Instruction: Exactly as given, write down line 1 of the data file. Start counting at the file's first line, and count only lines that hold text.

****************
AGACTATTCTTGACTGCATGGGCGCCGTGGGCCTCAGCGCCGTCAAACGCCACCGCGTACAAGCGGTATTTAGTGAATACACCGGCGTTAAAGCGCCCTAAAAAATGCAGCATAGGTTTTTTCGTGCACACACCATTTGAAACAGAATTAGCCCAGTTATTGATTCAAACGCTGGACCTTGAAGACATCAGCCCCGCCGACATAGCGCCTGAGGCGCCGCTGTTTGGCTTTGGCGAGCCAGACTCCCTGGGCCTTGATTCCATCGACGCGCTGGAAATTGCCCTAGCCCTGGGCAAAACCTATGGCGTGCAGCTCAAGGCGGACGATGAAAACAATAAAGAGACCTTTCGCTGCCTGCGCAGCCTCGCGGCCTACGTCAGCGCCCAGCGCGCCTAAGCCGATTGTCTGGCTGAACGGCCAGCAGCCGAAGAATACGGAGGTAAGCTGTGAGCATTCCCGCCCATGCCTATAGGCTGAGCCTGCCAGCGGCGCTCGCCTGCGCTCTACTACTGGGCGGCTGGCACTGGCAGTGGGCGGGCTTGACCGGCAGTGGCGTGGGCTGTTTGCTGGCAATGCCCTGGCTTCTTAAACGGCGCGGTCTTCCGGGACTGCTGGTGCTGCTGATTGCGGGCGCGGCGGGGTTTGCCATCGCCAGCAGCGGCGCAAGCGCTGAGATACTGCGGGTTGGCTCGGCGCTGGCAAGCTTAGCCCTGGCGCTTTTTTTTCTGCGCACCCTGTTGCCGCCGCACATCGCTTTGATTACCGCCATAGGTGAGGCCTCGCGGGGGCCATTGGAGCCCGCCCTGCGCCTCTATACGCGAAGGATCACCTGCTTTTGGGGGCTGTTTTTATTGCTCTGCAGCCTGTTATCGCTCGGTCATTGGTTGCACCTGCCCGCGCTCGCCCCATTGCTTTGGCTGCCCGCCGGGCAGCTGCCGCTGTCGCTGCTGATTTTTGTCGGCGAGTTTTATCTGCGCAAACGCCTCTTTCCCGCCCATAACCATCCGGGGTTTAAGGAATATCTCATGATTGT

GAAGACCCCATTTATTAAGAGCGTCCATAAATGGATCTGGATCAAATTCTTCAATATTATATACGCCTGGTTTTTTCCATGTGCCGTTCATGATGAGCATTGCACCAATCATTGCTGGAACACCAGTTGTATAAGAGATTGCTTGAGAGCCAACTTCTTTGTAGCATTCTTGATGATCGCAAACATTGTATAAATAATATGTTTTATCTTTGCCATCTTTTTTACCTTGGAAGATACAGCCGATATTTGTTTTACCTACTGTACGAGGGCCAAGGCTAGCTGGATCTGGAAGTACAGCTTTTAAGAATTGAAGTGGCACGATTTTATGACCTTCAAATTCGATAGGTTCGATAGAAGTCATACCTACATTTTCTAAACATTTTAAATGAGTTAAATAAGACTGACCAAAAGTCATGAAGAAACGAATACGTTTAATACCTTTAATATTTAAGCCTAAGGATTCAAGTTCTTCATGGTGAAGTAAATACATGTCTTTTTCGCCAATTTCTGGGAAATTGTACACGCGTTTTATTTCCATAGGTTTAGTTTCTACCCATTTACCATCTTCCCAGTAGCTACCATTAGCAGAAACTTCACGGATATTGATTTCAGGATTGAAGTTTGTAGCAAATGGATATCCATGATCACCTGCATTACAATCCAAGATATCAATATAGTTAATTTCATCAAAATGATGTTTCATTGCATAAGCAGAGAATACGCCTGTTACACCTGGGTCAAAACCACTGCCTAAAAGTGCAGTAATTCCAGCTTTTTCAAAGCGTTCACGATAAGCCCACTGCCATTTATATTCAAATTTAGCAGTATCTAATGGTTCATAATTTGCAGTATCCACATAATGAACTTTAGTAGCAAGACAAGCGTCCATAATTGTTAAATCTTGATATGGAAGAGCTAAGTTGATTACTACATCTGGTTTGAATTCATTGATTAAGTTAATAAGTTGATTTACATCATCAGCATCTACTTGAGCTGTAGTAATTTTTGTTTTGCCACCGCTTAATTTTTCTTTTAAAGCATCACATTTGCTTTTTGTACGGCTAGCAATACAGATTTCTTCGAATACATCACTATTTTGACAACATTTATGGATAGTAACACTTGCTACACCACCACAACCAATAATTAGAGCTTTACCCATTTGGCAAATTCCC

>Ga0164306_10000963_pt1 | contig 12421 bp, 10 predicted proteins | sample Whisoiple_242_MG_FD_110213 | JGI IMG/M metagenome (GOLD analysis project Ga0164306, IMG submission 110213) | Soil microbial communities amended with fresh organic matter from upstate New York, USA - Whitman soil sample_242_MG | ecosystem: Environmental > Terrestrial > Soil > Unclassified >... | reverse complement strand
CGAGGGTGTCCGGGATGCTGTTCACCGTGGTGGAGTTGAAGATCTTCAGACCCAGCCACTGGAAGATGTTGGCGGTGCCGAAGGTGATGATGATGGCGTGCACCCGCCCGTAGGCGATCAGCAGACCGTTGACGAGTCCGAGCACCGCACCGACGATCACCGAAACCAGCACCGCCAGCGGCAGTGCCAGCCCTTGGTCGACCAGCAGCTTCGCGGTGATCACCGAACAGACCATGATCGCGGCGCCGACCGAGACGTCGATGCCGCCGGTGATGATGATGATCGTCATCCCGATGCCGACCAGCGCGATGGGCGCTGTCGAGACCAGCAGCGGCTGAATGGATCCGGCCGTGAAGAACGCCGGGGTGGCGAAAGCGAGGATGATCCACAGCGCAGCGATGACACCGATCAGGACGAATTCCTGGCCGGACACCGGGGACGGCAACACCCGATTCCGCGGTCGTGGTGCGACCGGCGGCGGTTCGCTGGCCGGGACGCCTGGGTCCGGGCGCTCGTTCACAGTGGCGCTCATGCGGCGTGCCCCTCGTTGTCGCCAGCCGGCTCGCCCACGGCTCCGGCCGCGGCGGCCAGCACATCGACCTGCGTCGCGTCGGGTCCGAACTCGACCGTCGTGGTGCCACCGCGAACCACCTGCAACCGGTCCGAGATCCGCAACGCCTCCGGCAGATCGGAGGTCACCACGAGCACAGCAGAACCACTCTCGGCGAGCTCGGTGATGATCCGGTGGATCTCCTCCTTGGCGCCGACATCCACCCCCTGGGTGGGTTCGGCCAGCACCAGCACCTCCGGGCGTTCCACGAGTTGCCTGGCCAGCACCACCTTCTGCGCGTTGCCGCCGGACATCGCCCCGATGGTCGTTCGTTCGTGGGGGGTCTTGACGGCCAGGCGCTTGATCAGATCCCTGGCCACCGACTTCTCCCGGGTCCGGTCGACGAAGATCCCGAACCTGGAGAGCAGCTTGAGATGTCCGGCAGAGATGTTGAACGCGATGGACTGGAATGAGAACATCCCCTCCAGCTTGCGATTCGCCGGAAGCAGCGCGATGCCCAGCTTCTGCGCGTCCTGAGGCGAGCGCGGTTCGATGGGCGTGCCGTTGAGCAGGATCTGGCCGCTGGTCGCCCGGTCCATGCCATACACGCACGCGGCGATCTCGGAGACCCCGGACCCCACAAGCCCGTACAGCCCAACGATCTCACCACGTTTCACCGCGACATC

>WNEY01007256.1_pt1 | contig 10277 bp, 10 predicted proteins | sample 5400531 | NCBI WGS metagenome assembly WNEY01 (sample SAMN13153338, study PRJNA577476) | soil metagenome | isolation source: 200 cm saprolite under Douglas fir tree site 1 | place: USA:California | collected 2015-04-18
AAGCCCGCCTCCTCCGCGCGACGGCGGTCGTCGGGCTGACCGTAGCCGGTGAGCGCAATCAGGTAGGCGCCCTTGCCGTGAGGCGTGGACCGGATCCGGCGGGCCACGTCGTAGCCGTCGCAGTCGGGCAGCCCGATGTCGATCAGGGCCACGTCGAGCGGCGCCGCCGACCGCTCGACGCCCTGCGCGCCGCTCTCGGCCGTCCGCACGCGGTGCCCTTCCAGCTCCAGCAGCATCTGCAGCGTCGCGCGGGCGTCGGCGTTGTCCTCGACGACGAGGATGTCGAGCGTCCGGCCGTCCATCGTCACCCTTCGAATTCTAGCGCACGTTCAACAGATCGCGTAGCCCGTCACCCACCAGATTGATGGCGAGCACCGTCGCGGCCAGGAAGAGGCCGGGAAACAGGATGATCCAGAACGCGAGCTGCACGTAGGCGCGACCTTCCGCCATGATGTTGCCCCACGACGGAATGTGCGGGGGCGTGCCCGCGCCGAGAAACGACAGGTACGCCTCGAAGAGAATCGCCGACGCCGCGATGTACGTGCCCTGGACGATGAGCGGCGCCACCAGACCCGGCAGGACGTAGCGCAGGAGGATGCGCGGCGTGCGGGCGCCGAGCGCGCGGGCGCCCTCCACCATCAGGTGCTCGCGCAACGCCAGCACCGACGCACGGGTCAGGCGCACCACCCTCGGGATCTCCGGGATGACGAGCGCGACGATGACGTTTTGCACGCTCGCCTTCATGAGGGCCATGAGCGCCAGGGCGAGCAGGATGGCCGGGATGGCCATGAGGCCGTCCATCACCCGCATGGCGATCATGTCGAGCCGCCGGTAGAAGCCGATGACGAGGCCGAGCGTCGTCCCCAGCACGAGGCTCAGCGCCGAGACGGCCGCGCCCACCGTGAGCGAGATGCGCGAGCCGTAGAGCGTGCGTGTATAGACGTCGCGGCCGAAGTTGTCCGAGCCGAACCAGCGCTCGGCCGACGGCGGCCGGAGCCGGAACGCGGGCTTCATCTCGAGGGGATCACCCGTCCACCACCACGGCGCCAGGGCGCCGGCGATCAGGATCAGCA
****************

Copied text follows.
AGACTATTCTTGACTGCATGGGCGCCGTGGGCCTCAGCGCCGTCAAACGCCACCGCGTACAAGCGGTATTTAGTGAATACACCGGCGTTAAAGCGCCCTAAAAAATGCAGCATAGGTTTTTTCGTGCACACACCATTTGAAACAGAATTAGCCCAGTTATTGATTCAAACGCTGGACCTTGAAGACATCAGCCCCGCCGACATAGCGCCTGAGGCGCCGCTGTTTGGCTTTGGCGAGCCAGACTCCCTGGGCCTTGATTCCATCGACGCGCTGGAAATTGCCCTAGCCCTGGGCAAAACCTATGGCGTGCAGCTCAAGGCGGACGATGAAAACAATAAAGAGACCTTTCGCTGCCTGCGCAGCCTCGCGGCCTACGTCAGCGCCCAGCGCGCCTAAGCCGATTGTCTGGCTGAACGGCCAGCAGCCGAAGAATACGGAGGTAAGCTGTGAGCATTCCCGCCCATGCCTATAGGCTGAGCCTGCCAGCGGCGCTCGCCTGCGCTCTACTACTGGGCGGCTGGCACTGGCAGTGGGCGGGCTTGACCGGCAGTGGCGTGGGCTGTTTGCTGGCAATGCCCTGGCTTCTTAAACGGCGCGGTCTTCCGGGACTGCTGGTGCTGCTGATTGCGGGCGCGGCGGGGTTTGCCATCGCCAGCAGCGGCGCAAGCGCTGAGATACTGCGGGTTGGCTCGGCGCTGGCAAGCTTAGCCCTGGCGCTTTTTTTTCTGCGCACCCTGTTGCCGCCGCACATCGCTTTGATTACCGCCATAGGTGAGGCCTCGCGGGGGCCATTGGAGCCCGCCCTGCGCCTCTATACGCGAAGGATCACCTGCTTTTGGGGGCTGTTTTTATTGCTCTGCAGCCTGTTATCGCTCGGTCATTGGTTGCACCTGCCCGCGCTCGCCCCATTGCTTTGGCTGCCCGCCGGGCAGCTGCCGCTGTCGCTGCTGATTTTTGTCGGCGAGTTTTATCTGCGCAAACGCCTCTTTCCCGCCCATAACCATCCGGGGTTTAAGGAATATCTCATGATTGT